I will make a list of things we need to revisit and reintroduce tack in the school before riding him, I don’t want him always to associate the arena with being ridden. The arena needs to be a place where fun things happen and I wont ride unless I know he is OK with everything to do with being ridden.
Gone are the days when I just got on a horse, even when they are fidgeting or moving away from the mounting block – yes I have done that in the past but I know better now. This equestrian journey is never ending – as it should be for everyone. We never know everything and learn all the time – if we don’t we get stuck in the past and never progress in our horsemanship.
Mojo was ridden by Liz Hibberd, he was very cool today, we used the “walk on” cue and the target. Then phased out the target and Liz just cued him to walk.
He had one little spook when he trod on his own feathers – I really must cut them again.
He even had a little trot at the end, then lots of praise, scratches and treats.
Liz also sat on Indi for the first time and walked a few steps, we used my hand as a target and then the “walk on’ cue. Indi was very relaxed and we called it a day after a few steps.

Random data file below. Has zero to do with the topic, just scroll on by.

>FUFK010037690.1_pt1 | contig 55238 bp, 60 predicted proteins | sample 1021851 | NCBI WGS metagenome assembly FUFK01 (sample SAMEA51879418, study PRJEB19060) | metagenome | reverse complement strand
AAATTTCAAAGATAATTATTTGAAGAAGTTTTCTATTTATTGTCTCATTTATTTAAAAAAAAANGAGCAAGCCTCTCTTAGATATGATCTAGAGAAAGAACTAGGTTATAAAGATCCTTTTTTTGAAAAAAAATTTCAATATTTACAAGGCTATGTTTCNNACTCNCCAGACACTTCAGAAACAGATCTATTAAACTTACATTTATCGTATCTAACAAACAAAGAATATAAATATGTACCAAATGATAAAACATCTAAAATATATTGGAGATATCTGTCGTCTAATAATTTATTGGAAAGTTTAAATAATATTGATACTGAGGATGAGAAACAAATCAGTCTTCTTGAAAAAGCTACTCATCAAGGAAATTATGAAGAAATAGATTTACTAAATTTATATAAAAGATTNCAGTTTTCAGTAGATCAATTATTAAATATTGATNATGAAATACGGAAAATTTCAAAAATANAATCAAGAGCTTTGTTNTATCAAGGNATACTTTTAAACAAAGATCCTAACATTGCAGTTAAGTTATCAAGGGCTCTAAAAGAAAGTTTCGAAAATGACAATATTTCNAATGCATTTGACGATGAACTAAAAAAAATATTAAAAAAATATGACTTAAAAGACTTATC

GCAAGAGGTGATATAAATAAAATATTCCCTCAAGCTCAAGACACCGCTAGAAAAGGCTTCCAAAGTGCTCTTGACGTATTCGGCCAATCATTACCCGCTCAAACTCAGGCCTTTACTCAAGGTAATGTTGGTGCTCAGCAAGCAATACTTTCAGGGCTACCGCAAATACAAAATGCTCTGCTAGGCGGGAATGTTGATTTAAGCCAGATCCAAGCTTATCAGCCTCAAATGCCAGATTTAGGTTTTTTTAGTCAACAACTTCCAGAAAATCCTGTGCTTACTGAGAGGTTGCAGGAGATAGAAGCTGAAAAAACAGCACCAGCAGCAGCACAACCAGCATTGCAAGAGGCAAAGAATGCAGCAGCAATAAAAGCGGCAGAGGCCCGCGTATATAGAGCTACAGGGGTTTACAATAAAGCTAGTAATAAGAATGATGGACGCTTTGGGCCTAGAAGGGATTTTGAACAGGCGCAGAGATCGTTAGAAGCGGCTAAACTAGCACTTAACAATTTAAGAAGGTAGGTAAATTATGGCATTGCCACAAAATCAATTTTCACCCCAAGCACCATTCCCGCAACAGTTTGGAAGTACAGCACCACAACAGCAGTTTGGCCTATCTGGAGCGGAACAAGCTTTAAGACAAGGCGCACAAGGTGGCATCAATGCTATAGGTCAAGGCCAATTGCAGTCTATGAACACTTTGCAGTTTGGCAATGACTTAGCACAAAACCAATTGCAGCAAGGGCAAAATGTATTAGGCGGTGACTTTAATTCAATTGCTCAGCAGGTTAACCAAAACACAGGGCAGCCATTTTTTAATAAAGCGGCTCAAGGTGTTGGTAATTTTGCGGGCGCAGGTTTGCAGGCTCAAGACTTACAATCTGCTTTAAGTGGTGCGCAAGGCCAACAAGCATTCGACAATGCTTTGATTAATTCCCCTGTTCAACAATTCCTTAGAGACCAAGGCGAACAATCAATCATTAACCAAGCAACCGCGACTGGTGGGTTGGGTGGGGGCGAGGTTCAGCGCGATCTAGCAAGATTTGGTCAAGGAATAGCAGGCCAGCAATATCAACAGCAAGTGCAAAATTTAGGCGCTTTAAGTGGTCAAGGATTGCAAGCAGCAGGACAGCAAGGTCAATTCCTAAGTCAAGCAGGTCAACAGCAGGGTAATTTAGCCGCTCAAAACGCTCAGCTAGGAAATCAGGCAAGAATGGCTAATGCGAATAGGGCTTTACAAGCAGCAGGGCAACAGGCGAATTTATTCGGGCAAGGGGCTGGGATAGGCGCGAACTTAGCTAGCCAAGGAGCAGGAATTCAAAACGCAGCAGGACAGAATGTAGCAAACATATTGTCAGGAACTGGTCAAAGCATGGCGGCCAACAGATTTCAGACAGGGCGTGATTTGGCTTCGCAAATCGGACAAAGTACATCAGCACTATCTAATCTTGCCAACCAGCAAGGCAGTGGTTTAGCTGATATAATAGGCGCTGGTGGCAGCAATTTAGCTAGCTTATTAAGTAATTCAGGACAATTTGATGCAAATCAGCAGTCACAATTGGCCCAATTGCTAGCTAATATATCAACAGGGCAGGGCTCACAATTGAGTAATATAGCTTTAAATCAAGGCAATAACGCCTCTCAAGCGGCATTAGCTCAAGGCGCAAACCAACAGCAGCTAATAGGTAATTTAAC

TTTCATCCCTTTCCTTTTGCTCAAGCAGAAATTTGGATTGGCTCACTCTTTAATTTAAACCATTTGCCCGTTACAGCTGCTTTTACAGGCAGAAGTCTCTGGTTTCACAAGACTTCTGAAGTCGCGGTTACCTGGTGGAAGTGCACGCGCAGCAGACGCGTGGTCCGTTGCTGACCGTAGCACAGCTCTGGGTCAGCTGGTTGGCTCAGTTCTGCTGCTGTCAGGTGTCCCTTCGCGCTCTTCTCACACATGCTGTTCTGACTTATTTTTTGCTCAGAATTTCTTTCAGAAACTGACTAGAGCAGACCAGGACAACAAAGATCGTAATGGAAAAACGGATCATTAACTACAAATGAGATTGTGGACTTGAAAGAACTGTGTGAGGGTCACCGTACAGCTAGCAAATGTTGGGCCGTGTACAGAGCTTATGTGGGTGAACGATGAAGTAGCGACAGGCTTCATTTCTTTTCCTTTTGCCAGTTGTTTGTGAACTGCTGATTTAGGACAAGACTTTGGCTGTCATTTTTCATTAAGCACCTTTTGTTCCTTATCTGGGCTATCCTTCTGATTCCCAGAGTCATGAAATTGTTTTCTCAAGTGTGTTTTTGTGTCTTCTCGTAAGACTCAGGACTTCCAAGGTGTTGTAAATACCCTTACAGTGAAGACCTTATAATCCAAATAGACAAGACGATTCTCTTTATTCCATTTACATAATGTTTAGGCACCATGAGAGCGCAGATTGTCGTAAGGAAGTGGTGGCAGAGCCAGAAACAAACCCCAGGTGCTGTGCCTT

A few thoughts about the recent clinic in Essex.
We gathered in the stable block and talked about the areas we wanted to work on either at the clinic (for those with horses there ) or at home for the auditors.
There were a variety of issues discussed:
getting more whoa
getting more go
desensitisation to nasal spray
bridling a slightly head shy horse
a competition horse who went over threshold at a dressage event due to horses round the arena approaching from the right side
a horse not interested in treats or training in hand in general
even the venues owners own horse who didn’t like the arena
Getting motivation was quite a key topic, making it worthwhile for the horse to want to target objects or to stand at stationary targets. Not to be stingy with the reward!
The first session was working on getting the horse to calmly target the target stick – all the participants had a history of using reward based training. It was therefore building on and refining what they were already doing.
The session on getting more whoa was interesting as the horse seemed very calm and most unlikely to be a “bolter”. I put bolt in brackets as true bolters I think are in an extreme state of fear and not just enthusiastic and strong out hacking. Sometimes we inadvertently cause them to get over aroused – excited, especially in the company of other horses.